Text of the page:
Hal McRae thought the 1976 batting title was stolen from him in a racist plot

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From the Department of I Had No Idea This Ever Happened comes the racial controversy over the 1976 A.L. batting title.  The part I knew about: the race came down to the last day between teammates George Brett and Hal McRae. In their last at bats, Brett hit an inside the park home run and McRae grounded out: title Brett.

The part I had no idea about: McRae believed there to be a racist conspiracy in play to throw the title to Brett:

After the game, McRae claimed that the Twins conspired to give Brett the title. Racism, McRae said, was the motivation . . . McRae’s claim centered on the argument that [Twins’ outfielder Steve] Brye was playing too deep
(at Mauch’s instruction) and that Brye likely hesitated on Brett’s
flyball, letting it fall . . . Brett also is quoted as saying, “I think maybe the Twins made me a
present of the batting championship, and if they did, I feel just as
bad about it as Hal does”.

All that came from a 1976 copy of the Sporting News unearthed by the Royals Review blog.  The kicker: it was just in some ordinary story on page 31, unaccompanied by any commentary or anything.  And nothing else ever really came of it.

Royals Review asks the question I had the moment I started reading it: can you imagine if that happened today.  The commentary explosion would definitely be something to behold. Most of it would probably be pretty predictable, of course.

I think it would be worth it alone just to see what the K.C. Star’s Jason Whitlock would do. I can’t decide if he would go with the conspiracy theory angle (his Jeff George articles are classics of the genre), the straight up racism story, or if he would go with what is perhaps his greatest strength and take the really, really contrary angle and, I dunno, accuse McRae of hatching his own conspiracy to create the batting title conspiracy and then use the rest of the column to slam ESPN and the nation’s culture.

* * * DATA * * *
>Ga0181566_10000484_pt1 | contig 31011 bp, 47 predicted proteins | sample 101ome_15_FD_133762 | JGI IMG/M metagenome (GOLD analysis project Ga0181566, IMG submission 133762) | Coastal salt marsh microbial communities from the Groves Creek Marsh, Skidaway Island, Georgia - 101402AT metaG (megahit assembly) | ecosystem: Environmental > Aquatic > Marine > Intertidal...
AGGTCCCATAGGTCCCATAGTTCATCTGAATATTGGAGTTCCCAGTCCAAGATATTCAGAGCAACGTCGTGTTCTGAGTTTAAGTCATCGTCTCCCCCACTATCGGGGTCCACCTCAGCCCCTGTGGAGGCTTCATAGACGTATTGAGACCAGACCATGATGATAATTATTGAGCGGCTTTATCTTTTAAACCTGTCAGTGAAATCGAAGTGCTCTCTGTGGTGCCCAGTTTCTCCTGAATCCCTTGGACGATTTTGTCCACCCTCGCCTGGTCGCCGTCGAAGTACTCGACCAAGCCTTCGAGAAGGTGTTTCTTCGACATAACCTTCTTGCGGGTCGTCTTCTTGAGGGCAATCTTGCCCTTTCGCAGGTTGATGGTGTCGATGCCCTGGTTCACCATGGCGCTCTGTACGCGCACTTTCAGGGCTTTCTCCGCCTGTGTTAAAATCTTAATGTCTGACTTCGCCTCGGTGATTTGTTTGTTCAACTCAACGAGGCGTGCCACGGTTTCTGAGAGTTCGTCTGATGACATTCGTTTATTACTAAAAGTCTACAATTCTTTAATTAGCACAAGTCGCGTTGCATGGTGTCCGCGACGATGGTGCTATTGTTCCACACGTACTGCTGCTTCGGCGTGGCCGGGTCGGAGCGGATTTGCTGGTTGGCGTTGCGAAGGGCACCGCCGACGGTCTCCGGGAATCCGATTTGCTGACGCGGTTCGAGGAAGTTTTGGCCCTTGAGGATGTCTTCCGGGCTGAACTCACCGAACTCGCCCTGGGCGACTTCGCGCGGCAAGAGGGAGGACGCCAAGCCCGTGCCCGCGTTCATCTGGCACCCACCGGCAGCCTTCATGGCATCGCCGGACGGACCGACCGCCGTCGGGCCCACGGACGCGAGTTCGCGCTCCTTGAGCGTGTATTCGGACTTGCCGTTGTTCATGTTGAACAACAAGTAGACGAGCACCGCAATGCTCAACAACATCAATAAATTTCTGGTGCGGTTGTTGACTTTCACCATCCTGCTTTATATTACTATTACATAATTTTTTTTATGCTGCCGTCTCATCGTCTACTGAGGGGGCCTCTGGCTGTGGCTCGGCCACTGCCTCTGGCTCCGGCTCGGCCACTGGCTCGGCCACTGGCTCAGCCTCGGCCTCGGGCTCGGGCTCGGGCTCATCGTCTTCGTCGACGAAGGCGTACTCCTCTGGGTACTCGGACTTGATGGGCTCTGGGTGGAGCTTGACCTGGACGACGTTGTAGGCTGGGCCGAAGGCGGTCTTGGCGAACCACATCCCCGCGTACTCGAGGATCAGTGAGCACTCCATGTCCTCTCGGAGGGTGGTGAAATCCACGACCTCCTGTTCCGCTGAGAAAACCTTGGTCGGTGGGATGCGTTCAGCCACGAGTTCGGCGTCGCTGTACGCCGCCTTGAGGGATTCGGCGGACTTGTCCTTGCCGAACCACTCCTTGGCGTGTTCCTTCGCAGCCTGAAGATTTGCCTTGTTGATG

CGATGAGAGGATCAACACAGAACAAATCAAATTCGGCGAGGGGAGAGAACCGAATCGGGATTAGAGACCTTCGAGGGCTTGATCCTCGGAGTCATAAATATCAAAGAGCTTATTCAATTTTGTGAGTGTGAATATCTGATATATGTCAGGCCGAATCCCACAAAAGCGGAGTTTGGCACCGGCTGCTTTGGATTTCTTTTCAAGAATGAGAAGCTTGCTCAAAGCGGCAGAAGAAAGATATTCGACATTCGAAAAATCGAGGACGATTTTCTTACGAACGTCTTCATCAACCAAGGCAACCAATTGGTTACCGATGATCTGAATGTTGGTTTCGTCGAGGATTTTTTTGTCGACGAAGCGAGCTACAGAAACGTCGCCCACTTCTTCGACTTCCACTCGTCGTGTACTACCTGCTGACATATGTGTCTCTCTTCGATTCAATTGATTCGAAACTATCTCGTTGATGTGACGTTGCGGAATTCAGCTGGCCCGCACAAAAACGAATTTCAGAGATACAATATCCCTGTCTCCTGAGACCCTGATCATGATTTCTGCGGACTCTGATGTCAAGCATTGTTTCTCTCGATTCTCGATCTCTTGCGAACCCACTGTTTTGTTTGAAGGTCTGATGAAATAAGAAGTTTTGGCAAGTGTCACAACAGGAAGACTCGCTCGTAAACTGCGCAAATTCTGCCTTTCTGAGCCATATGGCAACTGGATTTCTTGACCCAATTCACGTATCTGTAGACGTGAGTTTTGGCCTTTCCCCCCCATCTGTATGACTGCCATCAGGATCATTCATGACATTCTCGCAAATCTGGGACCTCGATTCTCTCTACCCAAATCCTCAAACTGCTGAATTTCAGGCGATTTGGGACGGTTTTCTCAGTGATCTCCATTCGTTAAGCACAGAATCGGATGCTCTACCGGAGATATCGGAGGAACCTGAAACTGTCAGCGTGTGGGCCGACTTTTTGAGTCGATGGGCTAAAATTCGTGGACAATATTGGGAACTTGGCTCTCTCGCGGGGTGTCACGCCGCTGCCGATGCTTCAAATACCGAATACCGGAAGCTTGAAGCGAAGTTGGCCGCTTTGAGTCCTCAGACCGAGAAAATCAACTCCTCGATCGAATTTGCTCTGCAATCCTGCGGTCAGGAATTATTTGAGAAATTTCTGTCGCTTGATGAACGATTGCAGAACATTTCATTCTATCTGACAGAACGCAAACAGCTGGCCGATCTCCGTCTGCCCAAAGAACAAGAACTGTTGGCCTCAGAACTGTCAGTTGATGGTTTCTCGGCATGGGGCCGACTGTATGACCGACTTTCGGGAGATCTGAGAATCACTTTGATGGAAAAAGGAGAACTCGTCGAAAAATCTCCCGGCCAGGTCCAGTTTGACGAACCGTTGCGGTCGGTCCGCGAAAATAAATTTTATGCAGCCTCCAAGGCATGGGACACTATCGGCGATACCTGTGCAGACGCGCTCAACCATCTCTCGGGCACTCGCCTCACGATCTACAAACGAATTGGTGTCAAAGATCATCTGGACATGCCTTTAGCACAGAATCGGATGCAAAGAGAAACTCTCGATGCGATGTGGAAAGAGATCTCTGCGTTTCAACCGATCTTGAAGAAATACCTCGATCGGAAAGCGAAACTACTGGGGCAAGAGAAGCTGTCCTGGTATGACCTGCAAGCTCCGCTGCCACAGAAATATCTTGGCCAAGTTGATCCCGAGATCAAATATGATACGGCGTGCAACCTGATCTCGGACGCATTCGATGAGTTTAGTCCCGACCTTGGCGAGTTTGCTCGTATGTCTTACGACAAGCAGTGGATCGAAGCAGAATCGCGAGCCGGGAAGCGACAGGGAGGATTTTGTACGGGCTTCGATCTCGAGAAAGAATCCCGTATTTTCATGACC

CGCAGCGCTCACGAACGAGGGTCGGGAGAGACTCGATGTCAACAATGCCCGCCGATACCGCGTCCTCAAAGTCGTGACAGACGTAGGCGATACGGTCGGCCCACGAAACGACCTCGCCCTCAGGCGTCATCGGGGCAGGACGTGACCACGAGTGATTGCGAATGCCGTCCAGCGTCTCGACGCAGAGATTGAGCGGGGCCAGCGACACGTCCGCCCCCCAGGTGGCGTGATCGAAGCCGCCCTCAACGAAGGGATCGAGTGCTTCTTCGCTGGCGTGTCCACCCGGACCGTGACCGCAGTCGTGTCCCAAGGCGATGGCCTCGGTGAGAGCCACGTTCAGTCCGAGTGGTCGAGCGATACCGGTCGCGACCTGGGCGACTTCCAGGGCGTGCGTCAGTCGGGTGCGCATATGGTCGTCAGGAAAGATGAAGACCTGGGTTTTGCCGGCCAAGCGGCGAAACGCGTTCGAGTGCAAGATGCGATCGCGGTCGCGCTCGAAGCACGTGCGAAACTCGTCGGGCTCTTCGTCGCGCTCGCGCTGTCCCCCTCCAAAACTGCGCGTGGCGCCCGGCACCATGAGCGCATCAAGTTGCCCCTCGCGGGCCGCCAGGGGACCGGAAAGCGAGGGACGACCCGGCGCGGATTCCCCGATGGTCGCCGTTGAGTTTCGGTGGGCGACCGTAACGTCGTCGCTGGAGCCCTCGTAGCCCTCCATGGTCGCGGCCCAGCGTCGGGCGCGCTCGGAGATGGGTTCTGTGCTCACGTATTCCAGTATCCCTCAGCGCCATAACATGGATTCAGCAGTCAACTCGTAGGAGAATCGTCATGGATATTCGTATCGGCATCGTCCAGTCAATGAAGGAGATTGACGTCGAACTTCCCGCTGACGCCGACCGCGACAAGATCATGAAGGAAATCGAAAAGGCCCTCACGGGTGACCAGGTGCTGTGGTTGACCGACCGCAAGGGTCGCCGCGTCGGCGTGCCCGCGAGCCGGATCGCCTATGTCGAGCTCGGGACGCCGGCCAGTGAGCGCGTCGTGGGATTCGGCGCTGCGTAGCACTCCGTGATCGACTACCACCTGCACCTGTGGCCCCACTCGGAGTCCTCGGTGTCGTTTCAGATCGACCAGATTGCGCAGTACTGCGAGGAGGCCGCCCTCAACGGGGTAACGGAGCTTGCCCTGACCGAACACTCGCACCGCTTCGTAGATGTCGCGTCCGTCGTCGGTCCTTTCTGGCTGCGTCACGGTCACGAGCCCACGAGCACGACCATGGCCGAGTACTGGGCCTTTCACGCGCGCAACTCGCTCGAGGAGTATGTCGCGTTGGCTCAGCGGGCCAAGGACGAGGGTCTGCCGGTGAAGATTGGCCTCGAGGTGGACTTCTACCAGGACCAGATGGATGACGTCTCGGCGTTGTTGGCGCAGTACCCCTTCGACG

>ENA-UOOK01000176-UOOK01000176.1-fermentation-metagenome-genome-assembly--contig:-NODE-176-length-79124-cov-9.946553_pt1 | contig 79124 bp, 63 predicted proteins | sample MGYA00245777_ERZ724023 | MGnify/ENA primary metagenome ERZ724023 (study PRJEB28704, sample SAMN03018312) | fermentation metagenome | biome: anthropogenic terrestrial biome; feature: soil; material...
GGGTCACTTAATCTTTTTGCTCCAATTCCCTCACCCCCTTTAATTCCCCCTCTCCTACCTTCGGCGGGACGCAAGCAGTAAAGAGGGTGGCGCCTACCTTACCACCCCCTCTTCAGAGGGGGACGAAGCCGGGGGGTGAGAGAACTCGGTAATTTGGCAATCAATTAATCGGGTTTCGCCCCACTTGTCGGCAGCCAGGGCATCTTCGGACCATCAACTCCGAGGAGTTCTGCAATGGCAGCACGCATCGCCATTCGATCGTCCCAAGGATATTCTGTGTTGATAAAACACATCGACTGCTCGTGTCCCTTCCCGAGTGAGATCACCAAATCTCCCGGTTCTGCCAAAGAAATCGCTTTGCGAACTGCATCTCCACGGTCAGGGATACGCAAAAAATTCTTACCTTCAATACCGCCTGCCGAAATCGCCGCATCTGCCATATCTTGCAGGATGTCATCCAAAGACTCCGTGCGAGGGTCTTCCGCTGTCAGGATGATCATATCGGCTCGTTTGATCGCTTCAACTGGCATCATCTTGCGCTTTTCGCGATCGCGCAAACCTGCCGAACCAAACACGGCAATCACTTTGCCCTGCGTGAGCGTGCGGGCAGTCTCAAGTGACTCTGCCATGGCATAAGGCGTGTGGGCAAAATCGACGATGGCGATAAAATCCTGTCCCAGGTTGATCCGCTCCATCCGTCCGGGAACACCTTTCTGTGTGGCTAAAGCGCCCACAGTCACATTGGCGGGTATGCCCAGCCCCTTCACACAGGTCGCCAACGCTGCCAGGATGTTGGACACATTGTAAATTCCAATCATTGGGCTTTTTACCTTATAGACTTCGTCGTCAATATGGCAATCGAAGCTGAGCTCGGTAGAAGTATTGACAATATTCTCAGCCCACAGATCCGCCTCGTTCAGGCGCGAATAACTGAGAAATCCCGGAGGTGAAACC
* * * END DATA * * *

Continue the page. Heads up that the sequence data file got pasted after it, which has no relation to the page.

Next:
Javier Baez, D.J. LeMahieu have disagreement about sign-stealing

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Fellow second basemen Javier Baez of the Cubs and D.J. LeMahieu of the Rockies got into a disagreement in the top of the third inning of Sunday’s game at Coors Field over sign-stealing.

LeMahieu reached on a fielder’s choice ground out, then advanced to second base on Charlie Blackmon‘s single. While Nolan Arenado and Trevor Story were batting, Baez was concerned that LeMahieu was relaying the Cubs’ signs to his teammates. Baez decided to stand in front of LeMahieu to block any information he might have been giving to Arenado and Story. LeMahieu got irritated and the two jawed at each other for a bit. Umpires Vic Carapazza and Greg Gibson had to intervene to tell Baez to knock it off.

There has always been a back-and-forth with alleged sign-stealing. As long as teams aren’t using technology to steal signs, it’s fair game for players to relay information to their teammates about the opposing team’s signs. Last year, MLB determined the Red Sox went against the rules and used technology — an Apple watch in this case — to steal signs from the Yankees. Other teams in the past have been accused of using binoculars from the bullpen to steal signs. In this particular case with Baez and LeMahieu, there was no foul play going on, just Baez trying to make the Rockies cede what he perceived to be their slight competitive advantage.

The Cubs went on to beat the Rockies 9-7 on Sunday.